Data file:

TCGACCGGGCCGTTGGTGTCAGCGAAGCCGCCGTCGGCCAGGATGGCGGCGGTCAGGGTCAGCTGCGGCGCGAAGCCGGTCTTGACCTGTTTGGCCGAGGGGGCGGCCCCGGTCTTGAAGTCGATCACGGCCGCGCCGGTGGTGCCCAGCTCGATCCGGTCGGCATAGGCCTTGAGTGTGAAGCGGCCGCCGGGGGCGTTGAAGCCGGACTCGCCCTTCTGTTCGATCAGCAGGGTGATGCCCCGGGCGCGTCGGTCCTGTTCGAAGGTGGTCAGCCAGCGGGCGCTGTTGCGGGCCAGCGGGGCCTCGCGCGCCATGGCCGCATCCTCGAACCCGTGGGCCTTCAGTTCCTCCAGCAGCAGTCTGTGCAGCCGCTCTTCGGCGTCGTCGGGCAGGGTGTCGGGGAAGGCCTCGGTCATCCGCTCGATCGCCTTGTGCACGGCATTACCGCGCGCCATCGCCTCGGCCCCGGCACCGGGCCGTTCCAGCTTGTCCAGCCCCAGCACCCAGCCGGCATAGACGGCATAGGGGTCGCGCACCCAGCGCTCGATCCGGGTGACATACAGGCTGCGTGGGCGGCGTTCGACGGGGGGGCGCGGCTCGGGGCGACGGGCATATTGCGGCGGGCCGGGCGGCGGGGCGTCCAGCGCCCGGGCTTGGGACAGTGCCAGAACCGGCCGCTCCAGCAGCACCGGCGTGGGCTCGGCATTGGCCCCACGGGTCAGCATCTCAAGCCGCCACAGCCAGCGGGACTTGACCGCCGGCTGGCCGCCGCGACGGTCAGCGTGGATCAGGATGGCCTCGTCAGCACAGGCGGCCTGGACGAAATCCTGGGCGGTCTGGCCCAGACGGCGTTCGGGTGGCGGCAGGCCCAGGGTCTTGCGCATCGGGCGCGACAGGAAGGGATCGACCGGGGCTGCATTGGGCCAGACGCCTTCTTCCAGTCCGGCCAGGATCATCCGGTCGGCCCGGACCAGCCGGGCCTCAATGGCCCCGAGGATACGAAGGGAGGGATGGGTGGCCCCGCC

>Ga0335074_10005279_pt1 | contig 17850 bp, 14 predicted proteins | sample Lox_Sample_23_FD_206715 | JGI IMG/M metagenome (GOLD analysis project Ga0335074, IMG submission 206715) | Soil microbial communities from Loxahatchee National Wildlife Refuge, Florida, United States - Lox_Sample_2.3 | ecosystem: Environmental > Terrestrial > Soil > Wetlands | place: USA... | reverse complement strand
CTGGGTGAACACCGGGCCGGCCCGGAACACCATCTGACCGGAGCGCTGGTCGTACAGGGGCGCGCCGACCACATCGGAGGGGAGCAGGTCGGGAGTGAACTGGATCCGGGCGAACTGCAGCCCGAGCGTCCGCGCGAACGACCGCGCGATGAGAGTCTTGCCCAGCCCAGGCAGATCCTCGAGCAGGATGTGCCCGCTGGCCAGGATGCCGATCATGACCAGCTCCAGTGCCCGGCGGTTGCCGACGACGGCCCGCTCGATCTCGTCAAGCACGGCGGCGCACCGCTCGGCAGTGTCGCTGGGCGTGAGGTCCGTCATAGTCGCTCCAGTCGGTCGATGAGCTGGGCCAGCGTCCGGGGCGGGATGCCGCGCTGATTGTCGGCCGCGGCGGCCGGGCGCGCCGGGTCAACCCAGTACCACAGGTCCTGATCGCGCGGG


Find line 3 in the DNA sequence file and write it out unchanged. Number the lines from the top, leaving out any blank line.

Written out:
CTGGGTGAACACCGGGCCGGCCCGGAACACCATCTGACCGGAGCGCTGGTCGTACAGGGGCGCGCCGACCACATCGGAGGGGAGCAGGTCGGGAGTGAACTGGATCCGGGCGAACTGCAGCCCGAGCGTCCGCGCGAACGACCGCGCGATGAGAGTCTTGCCCAGCCCAGGCAGATCCTCGAGCAGGATGTGCCCGCTGGCCAGGATGCCGATCATGACCAGCTCCAGTGCCCGGCGGTTGCCGACGACGGCCCGCTCGATCTCGTCAAGCACGGCGGCGCACCGCTCGGCAGTGTCGCTGGGCGTGAGGTCCGTCATAGTCGCTCCAGTCGGTCGATGAGCTGGGCCAGCGTCCGGGGCGGGATGCCGCGCTGATTGTCGGCCGCGGCGGCCGGGCGCGCCGGGTCAACCCAGTACCACAGGTCCTGATCGCGCGGG